The confusion is sky high, both in the markets and the officialdom in the EZ. The ideas on how to leverage the fund are rather straight forward but with different implications.
The CDO Structure: Protect the FIRST 20%
This one is floated by the german banks. The idea is to structure the EFSF rescue fund as a CDO where the reserves are essentially equity tranches so that the "FIRST LOSSES" are borne by the EFSF. This means that if the losses are less than say, 20%, then those losses are taken by the fund. For this to work you need to find the financing for the senior tranches upfront. This achieves "leverage" by committing the core capital to the equity tranche and looking for further financing outside for the higher tranches. This is derided by some critics (amongst them Roubini) as a mirror of the subprime debacle in the US. Of course the main difference is that in one you had REAL subprime bonds defaulting at 80%-100% in the second you have EuroZone sovereign. Not the same thing, but no matter.
The CDS-like structure: Protect the LAST 80%
This one is floated by the french banks. I call it CDS like because the idea (partly my projection I think) is that 80% of the value would be insured (100% CDS I find silly but that is just me). So if you lose 20% that is your loss, but if it goes beyond then it is the EFSF. Note that this is truly a PUT like structure but instead of being on the value of the stock it is on the nominal. It insures A PART of the default but not all. I don't know that such a structure is common place but I am probably wrong on that one. This effectively leverages the fund because the capital is committed as collateral, which is a fraction of the nominal.
why germans vs french?
So what is so hard about these 2 schemes? essentially I think it rests with the banks. The german banks, as of this writing, are off the radar of the markets. Whereas their french counterparts (BNP, SG, CALYON) are already deeply discounted (60% book value). So the french would of course like it if the first 20% was paid for but truly they care more about the downside. Also a 80% put would essentially give them 20% back just like CDO structure, so to them it is a wash on the downside but a minus on the upside. To the germans it is the reverse. The germans have not been discounted so they want protection for the FIRST 20%, the french have already been discounted and would rather see protection for the LAST 80%.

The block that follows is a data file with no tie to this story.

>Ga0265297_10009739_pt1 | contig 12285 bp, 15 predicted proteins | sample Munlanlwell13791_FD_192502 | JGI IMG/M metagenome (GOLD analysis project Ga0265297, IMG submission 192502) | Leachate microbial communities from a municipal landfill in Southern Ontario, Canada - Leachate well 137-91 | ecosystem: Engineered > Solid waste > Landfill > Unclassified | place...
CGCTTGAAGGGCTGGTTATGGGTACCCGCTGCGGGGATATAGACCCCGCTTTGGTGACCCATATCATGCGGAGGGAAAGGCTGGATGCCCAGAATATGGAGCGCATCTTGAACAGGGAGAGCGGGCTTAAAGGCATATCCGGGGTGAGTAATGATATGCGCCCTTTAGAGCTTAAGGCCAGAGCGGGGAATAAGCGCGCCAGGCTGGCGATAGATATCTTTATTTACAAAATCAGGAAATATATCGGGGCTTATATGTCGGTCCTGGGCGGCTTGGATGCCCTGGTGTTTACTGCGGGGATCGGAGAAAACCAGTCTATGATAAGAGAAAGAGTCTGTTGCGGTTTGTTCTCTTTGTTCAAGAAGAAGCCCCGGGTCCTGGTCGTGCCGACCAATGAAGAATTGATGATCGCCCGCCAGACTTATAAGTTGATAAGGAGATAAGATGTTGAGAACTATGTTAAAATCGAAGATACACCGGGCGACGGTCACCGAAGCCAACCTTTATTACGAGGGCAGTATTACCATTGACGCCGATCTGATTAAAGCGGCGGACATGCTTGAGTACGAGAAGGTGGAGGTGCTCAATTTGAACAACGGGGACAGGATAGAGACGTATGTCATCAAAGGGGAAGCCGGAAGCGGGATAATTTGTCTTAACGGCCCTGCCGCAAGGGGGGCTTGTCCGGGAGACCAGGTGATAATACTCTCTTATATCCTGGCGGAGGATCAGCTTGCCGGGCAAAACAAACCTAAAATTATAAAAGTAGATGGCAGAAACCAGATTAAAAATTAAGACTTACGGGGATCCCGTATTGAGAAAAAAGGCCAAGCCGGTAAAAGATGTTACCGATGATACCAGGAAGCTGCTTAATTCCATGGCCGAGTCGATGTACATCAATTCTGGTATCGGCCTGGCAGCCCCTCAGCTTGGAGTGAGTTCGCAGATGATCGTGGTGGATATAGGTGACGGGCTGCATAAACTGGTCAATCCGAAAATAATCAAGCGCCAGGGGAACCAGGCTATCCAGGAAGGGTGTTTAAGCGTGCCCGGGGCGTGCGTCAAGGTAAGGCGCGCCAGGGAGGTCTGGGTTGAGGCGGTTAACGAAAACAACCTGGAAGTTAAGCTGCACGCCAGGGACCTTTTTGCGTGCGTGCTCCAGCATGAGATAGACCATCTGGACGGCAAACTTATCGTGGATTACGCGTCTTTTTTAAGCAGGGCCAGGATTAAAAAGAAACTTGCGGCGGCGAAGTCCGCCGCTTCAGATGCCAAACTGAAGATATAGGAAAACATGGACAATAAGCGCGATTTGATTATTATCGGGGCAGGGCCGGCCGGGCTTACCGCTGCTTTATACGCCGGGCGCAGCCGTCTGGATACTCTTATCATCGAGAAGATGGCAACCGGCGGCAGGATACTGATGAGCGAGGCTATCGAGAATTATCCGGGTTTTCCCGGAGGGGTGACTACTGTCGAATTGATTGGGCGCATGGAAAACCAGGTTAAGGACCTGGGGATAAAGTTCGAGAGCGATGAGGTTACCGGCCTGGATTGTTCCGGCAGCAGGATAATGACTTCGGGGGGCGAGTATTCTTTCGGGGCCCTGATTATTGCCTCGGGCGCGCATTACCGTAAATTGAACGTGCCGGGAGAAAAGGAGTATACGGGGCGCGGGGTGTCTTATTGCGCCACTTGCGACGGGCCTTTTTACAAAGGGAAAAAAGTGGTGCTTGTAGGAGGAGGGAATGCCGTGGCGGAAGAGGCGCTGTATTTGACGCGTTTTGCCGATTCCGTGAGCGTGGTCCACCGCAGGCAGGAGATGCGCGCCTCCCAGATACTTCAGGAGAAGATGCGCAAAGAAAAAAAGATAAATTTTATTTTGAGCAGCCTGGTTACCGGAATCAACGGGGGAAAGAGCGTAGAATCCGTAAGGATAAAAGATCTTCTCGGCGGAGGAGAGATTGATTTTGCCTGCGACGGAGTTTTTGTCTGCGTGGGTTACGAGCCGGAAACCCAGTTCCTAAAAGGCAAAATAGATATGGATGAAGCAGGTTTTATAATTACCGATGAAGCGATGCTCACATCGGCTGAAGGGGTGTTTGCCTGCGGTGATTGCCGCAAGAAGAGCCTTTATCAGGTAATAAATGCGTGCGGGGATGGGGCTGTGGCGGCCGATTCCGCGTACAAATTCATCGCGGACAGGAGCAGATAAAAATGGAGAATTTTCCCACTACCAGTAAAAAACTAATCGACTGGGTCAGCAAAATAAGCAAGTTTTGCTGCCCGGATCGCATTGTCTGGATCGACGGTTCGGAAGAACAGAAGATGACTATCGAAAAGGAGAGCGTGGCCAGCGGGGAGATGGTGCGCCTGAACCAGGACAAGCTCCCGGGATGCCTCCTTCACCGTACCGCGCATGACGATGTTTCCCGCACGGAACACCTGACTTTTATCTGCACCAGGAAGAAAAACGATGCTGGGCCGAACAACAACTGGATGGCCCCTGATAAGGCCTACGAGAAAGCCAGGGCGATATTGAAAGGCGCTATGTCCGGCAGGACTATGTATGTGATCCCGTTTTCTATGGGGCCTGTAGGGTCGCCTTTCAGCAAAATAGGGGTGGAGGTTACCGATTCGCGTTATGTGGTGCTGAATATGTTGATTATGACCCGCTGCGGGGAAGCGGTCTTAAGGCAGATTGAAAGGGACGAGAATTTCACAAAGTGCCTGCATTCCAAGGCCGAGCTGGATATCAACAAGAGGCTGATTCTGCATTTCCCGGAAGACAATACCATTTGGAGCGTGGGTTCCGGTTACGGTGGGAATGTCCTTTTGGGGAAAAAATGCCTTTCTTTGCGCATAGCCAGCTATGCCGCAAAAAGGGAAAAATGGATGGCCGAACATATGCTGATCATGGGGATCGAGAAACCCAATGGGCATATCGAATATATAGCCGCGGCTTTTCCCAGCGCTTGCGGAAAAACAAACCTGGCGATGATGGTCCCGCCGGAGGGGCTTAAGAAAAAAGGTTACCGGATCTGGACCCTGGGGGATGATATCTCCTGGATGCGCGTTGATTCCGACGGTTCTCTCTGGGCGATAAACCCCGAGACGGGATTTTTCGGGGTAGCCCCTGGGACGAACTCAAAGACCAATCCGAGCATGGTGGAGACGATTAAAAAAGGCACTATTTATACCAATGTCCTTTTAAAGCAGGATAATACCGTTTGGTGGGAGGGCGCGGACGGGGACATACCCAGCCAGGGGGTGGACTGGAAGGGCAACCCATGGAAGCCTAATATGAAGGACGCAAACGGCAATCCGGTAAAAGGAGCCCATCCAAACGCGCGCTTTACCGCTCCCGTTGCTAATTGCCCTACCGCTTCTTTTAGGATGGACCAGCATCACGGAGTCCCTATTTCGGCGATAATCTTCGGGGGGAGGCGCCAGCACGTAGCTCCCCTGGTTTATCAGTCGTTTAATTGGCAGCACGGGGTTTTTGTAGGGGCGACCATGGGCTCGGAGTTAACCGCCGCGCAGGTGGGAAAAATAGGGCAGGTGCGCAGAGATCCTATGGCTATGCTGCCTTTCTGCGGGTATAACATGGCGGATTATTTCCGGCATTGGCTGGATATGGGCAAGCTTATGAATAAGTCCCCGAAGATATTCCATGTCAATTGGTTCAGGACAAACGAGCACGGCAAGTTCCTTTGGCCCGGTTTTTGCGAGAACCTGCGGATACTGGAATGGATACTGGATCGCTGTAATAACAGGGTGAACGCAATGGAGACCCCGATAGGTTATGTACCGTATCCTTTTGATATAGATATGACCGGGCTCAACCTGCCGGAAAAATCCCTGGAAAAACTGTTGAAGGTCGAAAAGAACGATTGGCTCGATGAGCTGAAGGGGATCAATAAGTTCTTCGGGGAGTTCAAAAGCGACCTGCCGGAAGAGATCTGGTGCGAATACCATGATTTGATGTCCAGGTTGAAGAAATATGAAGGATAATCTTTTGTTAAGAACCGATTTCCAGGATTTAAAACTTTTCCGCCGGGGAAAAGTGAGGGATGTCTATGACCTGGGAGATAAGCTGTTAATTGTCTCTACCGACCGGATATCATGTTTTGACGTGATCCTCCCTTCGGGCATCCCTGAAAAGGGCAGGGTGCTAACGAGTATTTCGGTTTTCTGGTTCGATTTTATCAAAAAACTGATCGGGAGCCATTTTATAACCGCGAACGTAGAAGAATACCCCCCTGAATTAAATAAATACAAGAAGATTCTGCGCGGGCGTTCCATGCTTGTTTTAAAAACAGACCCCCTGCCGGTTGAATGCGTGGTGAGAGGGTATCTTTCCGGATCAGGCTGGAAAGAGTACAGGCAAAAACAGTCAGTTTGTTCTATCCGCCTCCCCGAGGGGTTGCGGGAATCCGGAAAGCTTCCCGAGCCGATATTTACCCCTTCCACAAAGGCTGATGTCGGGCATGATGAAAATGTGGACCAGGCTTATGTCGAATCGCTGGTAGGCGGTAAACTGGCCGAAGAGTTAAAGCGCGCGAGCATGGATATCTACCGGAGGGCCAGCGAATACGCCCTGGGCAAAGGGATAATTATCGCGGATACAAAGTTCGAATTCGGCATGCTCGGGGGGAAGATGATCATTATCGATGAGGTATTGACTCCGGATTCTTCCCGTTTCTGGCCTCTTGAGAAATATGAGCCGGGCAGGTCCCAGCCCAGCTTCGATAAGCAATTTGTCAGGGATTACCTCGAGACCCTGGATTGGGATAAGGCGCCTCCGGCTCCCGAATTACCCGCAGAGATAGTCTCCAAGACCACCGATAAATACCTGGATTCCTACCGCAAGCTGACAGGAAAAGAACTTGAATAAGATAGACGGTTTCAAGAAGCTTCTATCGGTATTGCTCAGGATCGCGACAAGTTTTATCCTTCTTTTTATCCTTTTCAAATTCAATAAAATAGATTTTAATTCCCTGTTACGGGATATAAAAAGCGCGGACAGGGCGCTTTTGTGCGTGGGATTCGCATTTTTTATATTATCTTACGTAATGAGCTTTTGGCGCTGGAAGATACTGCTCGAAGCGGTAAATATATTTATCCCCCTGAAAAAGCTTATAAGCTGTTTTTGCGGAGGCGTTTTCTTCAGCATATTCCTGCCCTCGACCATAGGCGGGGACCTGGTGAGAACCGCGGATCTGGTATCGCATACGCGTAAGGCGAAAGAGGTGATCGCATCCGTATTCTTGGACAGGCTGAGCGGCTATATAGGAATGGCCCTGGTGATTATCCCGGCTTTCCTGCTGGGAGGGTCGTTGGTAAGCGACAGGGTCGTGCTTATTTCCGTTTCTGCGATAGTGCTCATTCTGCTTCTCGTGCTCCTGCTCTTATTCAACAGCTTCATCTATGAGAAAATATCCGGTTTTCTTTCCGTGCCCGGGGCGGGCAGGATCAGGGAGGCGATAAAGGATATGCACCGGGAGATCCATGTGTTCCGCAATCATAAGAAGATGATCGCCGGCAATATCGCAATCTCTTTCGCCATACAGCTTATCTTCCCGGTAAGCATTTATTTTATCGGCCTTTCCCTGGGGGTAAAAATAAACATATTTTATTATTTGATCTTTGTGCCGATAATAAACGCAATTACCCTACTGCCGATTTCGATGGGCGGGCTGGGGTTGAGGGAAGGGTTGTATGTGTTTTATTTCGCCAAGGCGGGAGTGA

To me the main difference is in how the structure is funded. In case of the CDO structure it depends on outside funding for the senior tranches. The chinese and EM have already said "you can buy it all, if you don't why should we?". In other words it depends on the kindness/greed of strangers which can be complicated.
The CDS, however does not require funding until collateral is called. Collateral call will only happen when Miss Market has really killed the sovereigns and we are in +20% ACROSS THE BOARD discount, which, personally, I view as VERY UNLIKELY. Furthermore at that stage, you just fire up the printing presses, something the ECB has been reluctant to do under Trichet and German tutelage. It is however a necessity.
So in a nutshell the CDO is complicated to get funded (and needs to be funded 100% today). While the CDS is ALREADY funded and the funding would need to happen ONLY IF AND WHEN the shit hits the fan. At that stage QE will be palatable. To me this is a simple case but note that CDS/PUT structure I am talking about is rather exotic. It exists on stocks (put) and on bonds (100% CDS) but the 80% CDS has to be OTC.